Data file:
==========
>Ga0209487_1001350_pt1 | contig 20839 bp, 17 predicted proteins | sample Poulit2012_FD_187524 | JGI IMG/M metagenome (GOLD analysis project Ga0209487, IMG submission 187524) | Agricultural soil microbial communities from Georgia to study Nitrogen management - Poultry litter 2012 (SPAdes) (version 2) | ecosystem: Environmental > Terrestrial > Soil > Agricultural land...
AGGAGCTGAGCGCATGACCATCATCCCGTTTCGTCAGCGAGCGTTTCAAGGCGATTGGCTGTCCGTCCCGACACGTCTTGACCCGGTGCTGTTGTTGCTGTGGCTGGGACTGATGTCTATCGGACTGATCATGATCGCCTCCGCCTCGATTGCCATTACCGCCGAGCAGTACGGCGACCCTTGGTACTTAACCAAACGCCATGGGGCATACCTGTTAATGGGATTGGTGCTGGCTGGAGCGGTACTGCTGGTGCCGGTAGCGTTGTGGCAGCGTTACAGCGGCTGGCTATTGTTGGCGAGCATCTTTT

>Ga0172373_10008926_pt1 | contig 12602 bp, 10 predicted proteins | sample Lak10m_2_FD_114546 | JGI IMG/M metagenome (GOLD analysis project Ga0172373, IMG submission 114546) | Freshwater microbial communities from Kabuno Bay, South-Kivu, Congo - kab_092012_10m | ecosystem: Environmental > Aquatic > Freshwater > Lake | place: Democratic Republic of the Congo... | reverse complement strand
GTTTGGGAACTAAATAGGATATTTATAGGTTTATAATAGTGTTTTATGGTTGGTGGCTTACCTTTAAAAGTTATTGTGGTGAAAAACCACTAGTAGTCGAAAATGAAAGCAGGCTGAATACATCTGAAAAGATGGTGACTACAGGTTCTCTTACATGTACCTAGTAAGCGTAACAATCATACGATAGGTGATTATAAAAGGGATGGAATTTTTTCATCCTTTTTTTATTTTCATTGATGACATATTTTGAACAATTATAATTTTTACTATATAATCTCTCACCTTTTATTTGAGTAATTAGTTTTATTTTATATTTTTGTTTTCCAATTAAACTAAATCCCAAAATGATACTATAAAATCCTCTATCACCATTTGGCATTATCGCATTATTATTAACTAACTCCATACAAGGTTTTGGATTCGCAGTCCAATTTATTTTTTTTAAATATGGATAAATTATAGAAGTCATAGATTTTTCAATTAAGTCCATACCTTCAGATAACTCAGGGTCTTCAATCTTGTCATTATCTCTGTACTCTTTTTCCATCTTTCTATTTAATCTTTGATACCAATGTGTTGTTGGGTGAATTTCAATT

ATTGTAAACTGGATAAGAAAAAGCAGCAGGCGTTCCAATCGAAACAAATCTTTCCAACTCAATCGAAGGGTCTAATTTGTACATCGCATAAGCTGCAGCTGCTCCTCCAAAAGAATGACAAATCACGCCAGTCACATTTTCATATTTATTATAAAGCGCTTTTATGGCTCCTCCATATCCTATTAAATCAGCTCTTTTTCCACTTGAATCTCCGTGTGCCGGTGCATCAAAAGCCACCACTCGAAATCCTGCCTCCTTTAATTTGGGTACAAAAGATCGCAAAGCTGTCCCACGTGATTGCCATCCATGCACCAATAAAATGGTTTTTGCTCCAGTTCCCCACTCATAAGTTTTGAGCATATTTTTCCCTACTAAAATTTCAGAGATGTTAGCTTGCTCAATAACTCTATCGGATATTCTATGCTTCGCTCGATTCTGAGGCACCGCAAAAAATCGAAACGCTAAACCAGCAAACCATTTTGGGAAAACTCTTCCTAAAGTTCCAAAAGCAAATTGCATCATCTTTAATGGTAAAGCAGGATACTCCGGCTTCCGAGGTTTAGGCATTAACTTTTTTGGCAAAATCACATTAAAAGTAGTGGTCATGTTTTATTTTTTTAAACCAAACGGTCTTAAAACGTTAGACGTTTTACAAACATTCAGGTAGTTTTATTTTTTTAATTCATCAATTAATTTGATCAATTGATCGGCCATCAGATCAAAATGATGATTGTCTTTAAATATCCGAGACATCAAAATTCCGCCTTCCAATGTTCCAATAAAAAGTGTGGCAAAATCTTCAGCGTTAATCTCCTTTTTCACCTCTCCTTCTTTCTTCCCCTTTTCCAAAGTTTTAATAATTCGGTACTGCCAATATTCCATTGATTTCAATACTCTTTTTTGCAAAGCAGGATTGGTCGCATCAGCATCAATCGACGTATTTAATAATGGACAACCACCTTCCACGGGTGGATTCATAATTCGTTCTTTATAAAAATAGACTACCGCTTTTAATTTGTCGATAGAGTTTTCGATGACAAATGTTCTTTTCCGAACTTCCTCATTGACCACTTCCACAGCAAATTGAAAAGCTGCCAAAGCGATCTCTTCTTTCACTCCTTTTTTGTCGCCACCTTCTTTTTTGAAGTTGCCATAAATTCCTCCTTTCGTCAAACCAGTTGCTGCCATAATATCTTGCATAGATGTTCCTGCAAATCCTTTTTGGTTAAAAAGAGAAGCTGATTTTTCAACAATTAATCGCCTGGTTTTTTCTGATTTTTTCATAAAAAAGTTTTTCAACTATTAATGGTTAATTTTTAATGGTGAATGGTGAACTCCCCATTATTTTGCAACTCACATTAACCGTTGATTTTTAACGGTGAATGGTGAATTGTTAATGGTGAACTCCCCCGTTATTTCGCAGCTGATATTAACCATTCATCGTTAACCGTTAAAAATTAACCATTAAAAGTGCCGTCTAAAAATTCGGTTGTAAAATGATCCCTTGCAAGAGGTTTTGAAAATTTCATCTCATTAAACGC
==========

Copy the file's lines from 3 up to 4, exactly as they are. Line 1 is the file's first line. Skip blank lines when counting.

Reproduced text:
>Ga0172373_10008926_pt1 | contig 12602 bp, 10 predicted proteins | sample Lak10m_2_FD_114546 | JGI IMG/M metagenome (GOLD analysis project Ga0172373, IMG submission 114546) | Freshwater microbial communities from Kabuno Bay, South-Kivu, Congo - kab_092012_10m | ecosystem: Environmental > Aquatic > Freshwater > Lake | place: Democratic Republic of the Congo... | reverse complement strand
GTTTGGGAACTAAATAGGATATTTATAGGTTTATAATAGTGTTTTATGGTTGGTGGCTTACCTTTAAAAGTTATTGTGGTGAAAAACCACTAGTAGTCGAAAATGAAAGCAGGCTGAATACATCTGAAAAGATGGTGACTACAGGTTCTCTTACATGTACCTAGTAAGCGTAACAATCATACGATAGGTGATTATAAAAGGGATGGAATTTTTTCATCCTTTTTTTATTTTCATTGATGACATATTTTGAACAATTATAATTTTTACTATATAATCTCTCACCTTTTATTTGAGTAATTAGTTTTATTTTATATTTTTGTTTTCCAATTAAACTAAATCCCAAAATGATACTATAAAATCCTCTATCACCATTTGGCATTATCGCATTATTATTAACTAACTCCATACAAGGTTTTGGATTCGCAGTCCAATTTATTTTTTTTAAATATGGATAAATTATAGAAGTCATAGATTTTTCAATTAAGTCCATACCTTCAGATAACTCAGGGTCTTCAATCTTGTCATTATCTCTGTACTCTTTTTCCATCTTTCTATTTAATCTTTGATACCAATGTGTTGTTGGGTGAATTTCAATT